Who'd have thought science would be the linchpin of the world's most epic pub crawl? Mathematicians have combined to plot a meticulously-planned route taking in almost 25,000 UK pubs.
And aside from the toll the marathon would take on your liver, it would also cost you three years of your life to complete it.
That's what researchers led by Professor William Cook from the University of Waterloo in Canada took two years to discover with their UK24727 project which plotted the shortest possible walking tour through 24,727 pubs in the UK.
It's an example of what's known as the "travelling salesman problem" (TSP), which aims to work out the shortest route between any number of locations, before then returning to the starting point. It's handy for salesmen working out the most efficient way to cover their patch, and for routing deliveries, researchers said.
After crunching the numbers, and using pubs featured on website Pubs Galore and turning to Google maps, the researchers came up with the figures.
"The optimal tour has length 45,495,239 metres (45,495km)," they found — more than the circumference of the earth.
Then they came with an interactive Google map outlining the route, with so many red-pinned pubs on it, those who think they're up to the task will be seeing more than double.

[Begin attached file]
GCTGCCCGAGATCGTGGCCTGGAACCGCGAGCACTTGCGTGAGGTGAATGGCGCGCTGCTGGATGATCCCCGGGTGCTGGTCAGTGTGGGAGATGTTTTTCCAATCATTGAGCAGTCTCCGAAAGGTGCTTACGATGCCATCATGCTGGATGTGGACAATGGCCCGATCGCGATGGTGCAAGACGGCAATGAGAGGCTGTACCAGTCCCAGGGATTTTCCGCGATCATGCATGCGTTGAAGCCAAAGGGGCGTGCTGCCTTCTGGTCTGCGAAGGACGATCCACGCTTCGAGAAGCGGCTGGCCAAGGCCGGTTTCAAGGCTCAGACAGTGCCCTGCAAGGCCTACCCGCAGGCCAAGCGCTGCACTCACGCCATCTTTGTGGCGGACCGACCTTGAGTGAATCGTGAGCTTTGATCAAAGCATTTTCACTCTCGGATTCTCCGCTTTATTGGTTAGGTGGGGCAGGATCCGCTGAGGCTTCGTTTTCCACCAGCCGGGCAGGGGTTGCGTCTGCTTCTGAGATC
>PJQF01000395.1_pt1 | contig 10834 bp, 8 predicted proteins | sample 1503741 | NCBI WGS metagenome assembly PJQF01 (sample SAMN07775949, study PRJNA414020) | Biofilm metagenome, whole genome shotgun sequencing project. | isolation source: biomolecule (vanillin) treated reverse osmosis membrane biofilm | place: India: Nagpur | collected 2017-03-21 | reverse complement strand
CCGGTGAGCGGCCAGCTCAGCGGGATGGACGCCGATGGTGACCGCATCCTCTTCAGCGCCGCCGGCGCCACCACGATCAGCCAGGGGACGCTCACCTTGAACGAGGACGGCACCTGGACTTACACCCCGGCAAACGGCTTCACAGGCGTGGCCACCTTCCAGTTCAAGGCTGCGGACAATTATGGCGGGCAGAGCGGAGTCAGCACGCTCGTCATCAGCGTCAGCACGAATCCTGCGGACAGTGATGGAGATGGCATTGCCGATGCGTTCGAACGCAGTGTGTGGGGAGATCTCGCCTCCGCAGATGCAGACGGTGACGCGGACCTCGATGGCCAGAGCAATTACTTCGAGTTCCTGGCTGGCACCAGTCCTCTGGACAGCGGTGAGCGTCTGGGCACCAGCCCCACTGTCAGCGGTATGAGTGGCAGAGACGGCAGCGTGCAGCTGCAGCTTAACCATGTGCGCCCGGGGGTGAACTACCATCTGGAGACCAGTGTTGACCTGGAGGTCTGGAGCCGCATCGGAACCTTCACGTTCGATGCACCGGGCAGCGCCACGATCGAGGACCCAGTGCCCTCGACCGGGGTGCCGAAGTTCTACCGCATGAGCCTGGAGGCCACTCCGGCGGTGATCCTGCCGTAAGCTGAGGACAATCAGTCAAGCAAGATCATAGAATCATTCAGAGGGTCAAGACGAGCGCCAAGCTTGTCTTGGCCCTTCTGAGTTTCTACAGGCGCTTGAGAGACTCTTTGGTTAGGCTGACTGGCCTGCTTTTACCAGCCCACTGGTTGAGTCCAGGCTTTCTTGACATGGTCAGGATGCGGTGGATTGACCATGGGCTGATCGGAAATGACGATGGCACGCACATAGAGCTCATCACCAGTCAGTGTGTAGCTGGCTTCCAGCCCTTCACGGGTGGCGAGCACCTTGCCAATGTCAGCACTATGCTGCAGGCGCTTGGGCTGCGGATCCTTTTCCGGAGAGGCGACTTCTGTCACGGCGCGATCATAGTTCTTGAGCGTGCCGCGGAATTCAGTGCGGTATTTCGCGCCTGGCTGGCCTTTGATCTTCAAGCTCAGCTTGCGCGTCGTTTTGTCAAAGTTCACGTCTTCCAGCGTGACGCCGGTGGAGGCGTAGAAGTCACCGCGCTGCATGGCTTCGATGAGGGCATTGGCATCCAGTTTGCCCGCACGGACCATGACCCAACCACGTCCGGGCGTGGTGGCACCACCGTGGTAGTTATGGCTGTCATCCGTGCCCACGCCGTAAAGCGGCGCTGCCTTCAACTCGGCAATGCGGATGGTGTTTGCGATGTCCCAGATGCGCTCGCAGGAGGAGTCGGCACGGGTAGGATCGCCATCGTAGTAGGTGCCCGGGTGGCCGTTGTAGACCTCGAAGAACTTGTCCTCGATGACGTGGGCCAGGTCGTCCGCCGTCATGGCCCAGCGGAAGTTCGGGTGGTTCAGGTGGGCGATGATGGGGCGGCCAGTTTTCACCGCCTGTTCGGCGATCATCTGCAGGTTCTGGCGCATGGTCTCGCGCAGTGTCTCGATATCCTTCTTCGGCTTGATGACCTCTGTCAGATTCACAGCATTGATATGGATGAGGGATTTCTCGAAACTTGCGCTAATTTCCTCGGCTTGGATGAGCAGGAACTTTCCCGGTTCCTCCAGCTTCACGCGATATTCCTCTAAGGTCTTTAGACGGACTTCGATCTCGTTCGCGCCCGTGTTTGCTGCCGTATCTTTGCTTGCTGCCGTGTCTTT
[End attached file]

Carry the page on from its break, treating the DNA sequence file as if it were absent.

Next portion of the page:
The average distance between pubs is an hour.
And while imbibing at enough of the pubs might mean pub-crawlers think they have the ability to walk on water, the sober research team thoughtfully included scheduled passenger ferry times in the finished product — it streamlines the path to venues on the Isle of Man, Northern Ireland and the islands of Scotland.
At least it keeps pub-crawlers from getting behind the wheel.
Despite what dedicated pub-crawlers might like to think, researchers did not perform the task solely to ease the path of eager pub visitors.
"We, of course, did not have in mind to bring everything mathematics has to bear in order to improve the lot of a wandering pub aficionado," said Professor Cook.
"Rather, we use the UK pubs problem as a means for developing and testing general-purpose optimisation methods. The world has limited resources and the aim of the applied mathematics fields of mathematical optimisation and operations research is to create tools to help us to use these resources as efficiently as possible."
The project represents the largest road-distance "travelling salesman" problem solved to date, with 100 times more stops than any previous projects, the research team says.
It's unknown whether another research team is now studying the epic-ness of the hangover.
Or hangover cures, for that matter.